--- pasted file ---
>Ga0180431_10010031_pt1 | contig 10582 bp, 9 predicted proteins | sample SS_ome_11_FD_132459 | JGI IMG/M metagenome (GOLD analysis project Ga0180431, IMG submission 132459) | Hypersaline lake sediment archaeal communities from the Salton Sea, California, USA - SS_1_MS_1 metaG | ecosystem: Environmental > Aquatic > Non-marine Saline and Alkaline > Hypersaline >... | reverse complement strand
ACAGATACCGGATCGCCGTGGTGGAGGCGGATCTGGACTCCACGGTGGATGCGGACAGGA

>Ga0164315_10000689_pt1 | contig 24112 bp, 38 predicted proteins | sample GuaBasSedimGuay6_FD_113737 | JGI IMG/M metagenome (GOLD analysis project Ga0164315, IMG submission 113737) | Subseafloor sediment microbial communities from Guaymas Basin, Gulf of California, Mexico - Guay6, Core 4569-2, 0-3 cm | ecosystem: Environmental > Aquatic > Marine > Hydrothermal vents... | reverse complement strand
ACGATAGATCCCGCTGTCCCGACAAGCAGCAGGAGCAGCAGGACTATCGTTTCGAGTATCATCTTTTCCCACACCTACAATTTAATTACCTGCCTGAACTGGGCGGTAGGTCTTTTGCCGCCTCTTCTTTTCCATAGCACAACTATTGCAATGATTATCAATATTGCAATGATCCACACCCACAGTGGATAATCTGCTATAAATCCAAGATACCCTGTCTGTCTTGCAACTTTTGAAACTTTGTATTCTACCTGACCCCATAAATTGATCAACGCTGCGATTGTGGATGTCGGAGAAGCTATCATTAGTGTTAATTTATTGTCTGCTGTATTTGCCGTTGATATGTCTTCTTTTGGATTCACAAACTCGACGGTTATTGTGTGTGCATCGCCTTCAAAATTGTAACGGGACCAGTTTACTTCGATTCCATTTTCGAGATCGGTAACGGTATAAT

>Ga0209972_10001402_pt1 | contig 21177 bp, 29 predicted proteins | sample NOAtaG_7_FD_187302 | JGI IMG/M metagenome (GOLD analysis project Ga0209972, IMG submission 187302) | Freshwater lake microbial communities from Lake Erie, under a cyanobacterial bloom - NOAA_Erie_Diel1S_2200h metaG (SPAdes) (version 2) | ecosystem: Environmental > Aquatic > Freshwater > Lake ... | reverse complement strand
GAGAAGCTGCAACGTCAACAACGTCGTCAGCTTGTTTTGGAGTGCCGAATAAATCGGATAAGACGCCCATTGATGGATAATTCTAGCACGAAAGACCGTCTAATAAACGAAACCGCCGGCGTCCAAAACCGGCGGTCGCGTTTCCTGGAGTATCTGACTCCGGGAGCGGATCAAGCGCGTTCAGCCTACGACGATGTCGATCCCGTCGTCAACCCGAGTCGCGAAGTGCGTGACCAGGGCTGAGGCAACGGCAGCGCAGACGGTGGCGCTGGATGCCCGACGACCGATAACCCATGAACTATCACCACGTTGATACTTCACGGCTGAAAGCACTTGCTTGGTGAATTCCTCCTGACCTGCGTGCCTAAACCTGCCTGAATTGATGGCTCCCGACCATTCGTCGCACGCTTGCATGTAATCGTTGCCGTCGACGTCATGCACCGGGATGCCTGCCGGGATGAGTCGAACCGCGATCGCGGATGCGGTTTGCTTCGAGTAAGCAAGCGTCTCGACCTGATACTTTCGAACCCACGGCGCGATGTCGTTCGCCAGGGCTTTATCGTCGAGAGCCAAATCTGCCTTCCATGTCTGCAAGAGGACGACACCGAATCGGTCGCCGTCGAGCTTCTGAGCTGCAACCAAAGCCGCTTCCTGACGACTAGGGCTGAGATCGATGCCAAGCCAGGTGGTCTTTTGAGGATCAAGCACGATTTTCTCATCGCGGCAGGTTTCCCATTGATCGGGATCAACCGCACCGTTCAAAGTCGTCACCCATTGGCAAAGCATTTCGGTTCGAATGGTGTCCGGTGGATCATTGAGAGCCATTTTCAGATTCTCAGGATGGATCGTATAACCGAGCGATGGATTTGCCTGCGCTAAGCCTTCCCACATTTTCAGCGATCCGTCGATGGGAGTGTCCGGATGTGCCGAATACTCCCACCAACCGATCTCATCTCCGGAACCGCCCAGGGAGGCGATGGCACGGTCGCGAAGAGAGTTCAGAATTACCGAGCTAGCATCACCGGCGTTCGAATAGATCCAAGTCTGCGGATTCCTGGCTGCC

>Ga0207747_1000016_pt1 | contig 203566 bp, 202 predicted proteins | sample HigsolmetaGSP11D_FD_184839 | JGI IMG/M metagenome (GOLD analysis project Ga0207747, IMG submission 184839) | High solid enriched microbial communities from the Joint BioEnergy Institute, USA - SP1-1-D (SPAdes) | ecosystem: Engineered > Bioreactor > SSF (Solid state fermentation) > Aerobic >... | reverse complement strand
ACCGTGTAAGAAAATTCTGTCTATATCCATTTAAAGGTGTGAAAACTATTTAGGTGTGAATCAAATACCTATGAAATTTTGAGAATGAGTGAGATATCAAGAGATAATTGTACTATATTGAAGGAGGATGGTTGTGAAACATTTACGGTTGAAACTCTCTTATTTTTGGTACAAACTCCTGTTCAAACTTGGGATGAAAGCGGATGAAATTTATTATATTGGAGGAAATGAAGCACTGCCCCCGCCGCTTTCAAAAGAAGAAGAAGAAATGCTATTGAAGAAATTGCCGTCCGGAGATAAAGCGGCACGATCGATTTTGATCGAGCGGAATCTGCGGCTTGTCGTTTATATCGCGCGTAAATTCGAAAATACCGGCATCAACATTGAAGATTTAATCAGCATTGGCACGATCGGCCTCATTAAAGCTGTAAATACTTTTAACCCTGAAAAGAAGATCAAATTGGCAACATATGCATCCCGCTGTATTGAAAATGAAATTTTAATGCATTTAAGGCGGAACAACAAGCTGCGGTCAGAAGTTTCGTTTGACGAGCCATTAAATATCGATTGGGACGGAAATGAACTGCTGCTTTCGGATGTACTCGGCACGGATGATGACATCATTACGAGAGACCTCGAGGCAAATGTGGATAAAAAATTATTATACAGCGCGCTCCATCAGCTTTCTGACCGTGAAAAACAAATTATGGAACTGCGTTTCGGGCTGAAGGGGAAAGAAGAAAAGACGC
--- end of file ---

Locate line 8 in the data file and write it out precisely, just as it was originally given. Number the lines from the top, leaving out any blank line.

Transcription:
ACCGTGTAAGAAAATTCTGTCTATATCCATTTAAAGGTGTGAAAACTATTTAGGTGTGAATCAAATACCTATGAAATTTTGAGAATGAGTGAGATATCAAGAGATAATTGTACTATATTGAAGGAGGATGGTTGTGAAACATTTACGGTTGAAACTCTCTTATTTTTGGTACAAACTCCTGTTCAAACTTGGGATGAAAGCGGATGAAATTTATTATATTGGAGGAAATGAAGCACTGCCCCCGCCGCTTTCAAAAGAAGAAGAAGAAATGCTATTGAAGAAATTGCCGTCCGGAGATAAAGCGGCACGATCGATTTTGATCGAGCGGAATCTGCGGCTTGTCGTTTATATCGCGCGTAAATTCGAAAATACCGGCATCAACATTGAAGATTTAATCAGCATTGGCACGATCGGCCTCATTAAAGCTGTAAATACTTTTAACCCTGAAAAGAAGATCAAATTGGCAACATATGCATCCCGCTGTATTGAAAATGAAATTTTAATGCATTTAAGGCGGAACAACAAGCTGCGGTCAGAAGTTTCGTTTGACGAGCCATTAAATATCGATTGGGACGGAAATGAACTGCTGCTTTCGGATGTACTCGGCACGGATGATGACATCATTACGAGAGACCTCGAGGCAAATGTGGATAAAAAATTATTATACAGCGCGCTCCATCAGCTTTCTGACCGTGAAAAACAAATTATGGAACTGCGTTTCGGGCTGAAGGGGAAAGAAGAAAAGACGC